Archive - Latest News
July 20th, 2011
ABERDEEN â€” Landowner rights and possible transmission lines crossing farmland are subjects that need to be included in Bingham County's Planning and Zoning (P&Z) Proposed Code Revisions according to five Aberdeen farmers who met with P&Z Acting Zoning Administrator Allen Jensen on Wednesday.
Private property rights and right-of-way for transmission lines are, as yet, not included in the P&Z Proposed Code Revisions Final Draft.
JOINT BASE BALAD, Iraq â€“ Spc. Crystal Gregan, a driver and gunner assigned to Golf Company, 3rd Battalion, 116th Cavalry Regiment, 77th Sustainment Brigade, 310th Expeditionary Sustainment Command, and a native of Blackfoot does not mince words regarding why she is stationed at Joint Base Balad, Iraq.
â€śThis deployment is my patriotic duty. Iâ€™ve always been proud of my country,â€ť Gregan said.
BLACKFOOT â€“ Kim Tweedy loves his job. He is the owner of Tweedyâ€™s Music, 335 W. Judicial St. in Blackfoot. The store is open from 10 a.m. to 5 p.m., Monday through Friday and from 10 a.m. to 2 p.m. each Saturday.
â€śIâ€™ve got the best job in town and you can put that in the newspaper,â€ť he said.
Tweedyâ€™s Music has been open 12 years this August. Itâ€™s a full-line music store with instruments, sheet music, a full repair bench and band rentals, Tweedy said.
â€śI really cherish my customers,â€ť he said. â€śI canâ€™t say enough good about my customers.â€ť
PINGREE â€“ As a run-up to the 4-H Fair Aug. 1-3, 4-H club members practiced showing their steers in Bingham County Steer Jackpot. The event was Saturday at Val and Heather Carterâ€™s show ring south of Pingree.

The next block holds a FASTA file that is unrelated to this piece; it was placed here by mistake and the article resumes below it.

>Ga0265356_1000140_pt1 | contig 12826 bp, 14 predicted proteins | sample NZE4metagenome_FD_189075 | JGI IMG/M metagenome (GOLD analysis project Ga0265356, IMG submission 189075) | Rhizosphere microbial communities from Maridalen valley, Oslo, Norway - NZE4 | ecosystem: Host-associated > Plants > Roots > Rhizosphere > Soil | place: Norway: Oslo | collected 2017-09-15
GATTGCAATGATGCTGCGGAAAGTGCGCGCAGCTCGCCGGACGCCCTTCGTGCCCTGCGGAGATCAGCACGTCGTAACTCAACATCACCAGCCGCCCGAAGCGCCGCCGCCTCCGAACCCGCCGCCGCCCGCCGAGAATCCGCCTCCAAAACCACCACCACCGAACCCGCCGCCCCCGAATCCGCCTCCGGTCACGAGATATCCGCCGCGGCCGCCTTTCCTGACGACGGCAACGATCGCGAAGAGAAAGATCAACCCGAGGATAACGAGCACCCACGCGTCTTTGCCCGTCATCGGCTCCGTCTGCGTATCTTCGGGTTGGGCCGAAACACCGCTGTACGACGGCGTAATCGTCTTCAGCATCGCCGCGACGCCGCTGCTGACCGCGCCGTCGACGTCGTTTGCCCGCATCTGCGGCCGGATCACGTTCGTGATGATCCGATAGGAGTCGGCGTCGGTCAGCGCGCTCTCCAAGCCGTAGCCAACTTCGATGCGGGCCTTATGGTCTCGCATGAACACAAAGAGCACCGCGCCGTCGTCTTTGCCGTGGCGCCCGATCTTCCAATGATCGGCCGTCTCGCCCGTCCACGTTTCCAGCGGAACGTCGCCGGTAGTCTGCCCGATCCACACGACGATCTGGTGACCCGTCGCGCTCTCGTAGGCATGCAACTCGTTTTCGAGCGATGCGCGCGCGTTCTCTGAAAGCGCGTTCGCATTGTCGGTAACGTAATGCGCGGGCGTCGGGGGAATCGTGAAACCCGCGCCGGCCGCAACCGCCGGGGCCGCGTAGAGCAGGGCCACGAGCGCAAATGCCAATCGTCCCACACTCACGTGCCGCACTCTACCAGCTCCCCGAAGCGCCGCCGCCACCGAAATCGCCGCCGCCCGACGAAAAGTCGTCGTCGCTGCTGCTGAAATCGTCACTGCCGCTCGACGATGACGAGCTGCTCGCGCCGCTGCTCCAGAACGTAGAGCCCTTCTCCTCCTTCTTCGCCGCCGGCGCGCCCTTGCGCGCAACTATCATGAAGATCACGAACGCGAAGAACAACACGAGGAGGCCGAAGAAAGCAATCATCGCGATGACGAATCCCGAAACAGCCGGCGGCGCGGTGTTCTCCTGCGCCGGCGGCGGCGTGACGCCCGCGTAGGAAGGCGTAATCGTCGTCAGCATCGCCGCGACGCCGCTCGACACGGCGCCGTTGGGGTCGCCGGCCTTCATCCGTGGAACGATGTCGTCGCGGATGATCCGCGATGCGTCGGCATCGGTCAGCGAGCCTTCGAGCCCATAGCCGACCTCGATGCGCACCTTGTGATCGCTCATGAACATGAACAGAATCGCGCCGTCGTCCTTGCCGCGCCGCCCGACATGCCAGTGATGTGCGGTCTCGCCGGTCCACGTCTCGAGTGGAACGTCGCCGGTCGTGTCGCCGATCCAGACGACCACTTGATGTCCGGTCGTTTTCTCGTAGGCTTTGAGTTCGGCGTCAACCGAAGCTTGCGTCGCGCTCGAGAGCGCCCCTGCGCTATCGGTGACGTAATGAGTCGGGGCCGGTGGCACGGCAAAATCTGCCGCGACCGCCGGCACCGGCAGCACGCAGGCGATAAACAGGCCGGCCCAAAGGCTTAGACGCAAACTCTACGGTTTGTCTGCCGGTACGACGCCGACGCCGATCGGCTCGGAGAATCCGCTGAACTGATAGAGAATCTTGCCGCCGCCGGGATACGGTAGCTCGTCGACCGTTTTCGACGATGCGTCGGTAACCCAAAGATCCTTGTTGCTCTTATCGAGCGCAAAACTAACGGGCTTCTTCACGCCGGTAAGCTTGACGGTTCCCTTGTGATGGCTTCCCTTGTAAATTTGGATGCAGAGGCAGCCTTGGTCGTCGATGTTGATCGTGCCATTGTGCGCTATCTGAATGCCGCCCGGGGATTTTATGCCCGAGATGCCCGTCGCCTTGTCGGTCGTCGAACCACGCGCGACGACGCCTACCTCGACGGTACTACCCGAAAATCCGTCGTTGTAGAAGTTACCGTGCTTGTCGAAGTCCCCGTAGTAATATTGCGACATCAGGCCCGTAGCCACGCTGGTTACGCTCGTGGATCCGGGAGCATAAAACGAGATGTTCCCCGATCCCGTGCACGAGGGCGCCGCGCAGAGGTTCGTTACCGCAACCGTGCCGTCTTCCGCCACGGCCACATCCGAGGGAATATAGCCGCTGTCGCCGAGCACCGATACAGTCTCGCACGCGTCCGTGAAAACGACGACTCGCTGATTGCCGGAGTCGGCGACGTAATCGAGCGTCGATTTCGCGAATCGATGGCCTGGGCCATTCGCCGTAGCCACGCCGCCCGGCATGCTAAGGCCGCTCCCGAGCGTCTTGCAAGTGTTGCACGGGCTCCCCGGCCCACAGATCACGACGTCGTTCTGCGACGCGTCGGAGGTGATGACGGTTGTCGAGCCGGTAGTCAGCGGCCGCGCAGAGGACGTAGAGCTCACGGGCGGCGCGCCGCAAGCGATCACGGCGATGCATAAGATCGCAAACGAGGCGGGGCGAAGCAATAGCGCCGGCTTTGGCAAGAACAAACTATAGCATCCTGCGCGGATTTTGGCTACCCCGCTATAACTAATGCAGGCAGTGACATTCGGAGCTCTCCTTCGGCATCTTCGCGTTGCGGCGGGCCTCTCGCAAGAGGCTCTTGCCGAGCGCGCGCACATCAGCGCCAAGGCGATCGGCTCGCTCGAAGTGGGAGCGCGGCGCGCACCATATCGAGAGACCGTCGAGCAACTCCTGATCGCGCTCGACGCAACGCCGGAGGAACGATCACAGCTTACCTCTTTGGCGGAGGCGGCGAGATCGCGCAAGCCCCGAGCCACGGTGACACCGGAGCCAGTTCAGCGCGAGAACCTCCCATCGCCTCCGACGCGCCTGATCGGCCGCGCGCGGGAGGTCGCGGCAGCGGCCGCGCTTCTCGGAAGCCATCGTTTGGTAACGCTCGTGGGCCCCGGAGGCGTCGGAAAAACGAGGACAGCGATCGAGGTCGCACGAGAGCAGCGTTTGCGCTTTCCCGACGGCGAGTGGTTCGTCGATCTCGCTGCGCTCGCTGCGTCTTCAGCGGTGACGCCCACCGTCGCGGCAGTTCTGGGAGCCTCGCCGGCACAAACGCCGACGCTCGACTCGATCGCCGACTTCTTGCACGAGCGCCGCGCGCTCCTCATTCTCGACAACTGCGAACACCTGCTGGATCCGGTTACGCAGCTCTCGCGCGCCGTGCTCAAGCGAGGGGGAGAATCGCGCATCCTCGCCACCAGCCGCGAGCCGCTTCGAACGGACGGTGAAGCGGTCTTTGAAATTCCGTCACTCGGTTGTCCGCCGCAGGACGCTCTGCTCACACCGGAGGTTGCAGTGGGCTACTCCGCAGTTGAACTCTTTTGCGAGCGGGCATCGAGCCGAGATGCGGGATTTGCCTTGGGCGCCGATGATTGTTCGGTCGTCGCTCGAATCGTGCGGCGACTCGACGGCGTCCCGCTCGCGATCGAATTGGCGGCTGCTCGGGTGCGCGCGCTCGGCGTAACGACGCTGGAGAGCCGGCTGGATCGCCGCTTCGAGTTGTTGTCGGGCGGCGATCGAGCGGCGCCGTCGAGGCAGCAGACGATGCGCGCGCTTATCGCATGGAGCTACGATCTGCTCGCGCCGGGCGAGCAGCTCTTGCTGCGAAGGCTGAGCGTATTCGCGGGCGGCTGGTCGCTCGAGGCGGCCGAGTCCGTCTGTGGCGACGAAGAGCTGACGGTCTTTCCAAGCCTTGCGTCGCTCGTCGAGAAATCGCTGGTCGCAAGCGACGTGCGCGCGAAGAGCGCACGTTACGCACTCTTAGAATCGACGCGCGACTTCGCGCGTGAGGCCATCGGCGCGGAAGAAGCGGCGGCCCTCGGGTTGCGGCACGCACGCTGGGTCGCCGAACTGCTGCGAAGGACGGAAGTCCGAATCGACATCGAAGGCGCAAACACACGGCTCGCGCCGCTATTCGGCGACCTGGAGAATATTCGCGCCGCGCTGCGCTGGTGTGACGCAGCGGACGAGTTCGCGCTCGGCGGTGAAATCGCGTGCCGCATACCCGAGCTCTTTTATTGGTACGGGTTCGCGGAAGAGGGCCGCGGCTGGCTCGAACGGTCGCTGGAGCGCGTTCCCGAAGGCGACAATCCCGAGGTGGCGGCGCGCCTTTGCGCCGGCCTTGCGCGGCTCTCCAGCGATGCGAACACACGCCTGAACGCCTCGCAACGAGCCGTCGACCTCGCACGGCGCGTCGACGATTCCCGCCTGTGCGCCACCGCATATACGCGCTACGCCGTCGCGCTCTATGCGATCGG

In the jackpot, the entry fee comes back to the participants. It was open to all Bingham County 4-H members raising cattle.
Twenty steers were put through their paces. The 4-H members were judged on their showmanship and the quality of the animal.
Showmanship is how the 4-H member grooms his/her steer and how he/she handles the animal in the ring.
BLACKFOOT â€” No hard numbers are available but Blackfoot Pride Days appears to have been a rousing success.
People packed Jensen Grove from the first activity on Friday to the final one on Saturday. Close-in parking was at a premium all day on Saturday.
"I think we had a real good turnout," said Shirley Robinson, the vendor coordinator and event co-chair with Mayor Mike Virtue. "Friday we had more people than we've ever had."
BLACKFOOT â€” Buddy Bowman sat on a couch in the small office at the Blackfoot municipal airport, talking with his hands as he explained how he had flown the F-104 jet airplane as a test pilot.
"How did you ...?" asked Kerry Requa several different times. The airport manager and Bowman talked for a long time about things only pilots understand.
Bowman, a retired lieutenant colonel, is a native of Riverside. He attended Snake River schools through his junior year, then transferred to Blackfoot High School.
FIRTH â€” A new trustee was appointed in Firth, the board was reorganized and meeting dates were set during the July school board meeting Thursday.
April Christensen was the only person to submit an application for the open trustee position. She was appointed trustee for Zone 5 (the Firth town site) in the Firth School District and will be sworn into office during the board's August meeting.
BLACKFOOT â€” Members of the Employer Support of the Guard and Reserve committee for Eastern Idaho honored numerous area businesses on Thursday.
Two of the top honors went to Premier Technology and to the City of Pocatello Police Department. Both received recognition for advancing to the semifinals for the Department of Defense's Freedom Award.
BLACKFOOT â€” All eighth-grader Annette Thelin could say about her new school building was that "it's amazing" and "it's going to rock."
Thelin, a student at Idaho Science and Technology Charter School, got to look inside the new building Thursday during an open house. She, along with several of her classmates and future ISTCS students and their parents, toured the facility, which was constructed over the past year behind the modular buildings the school once called home.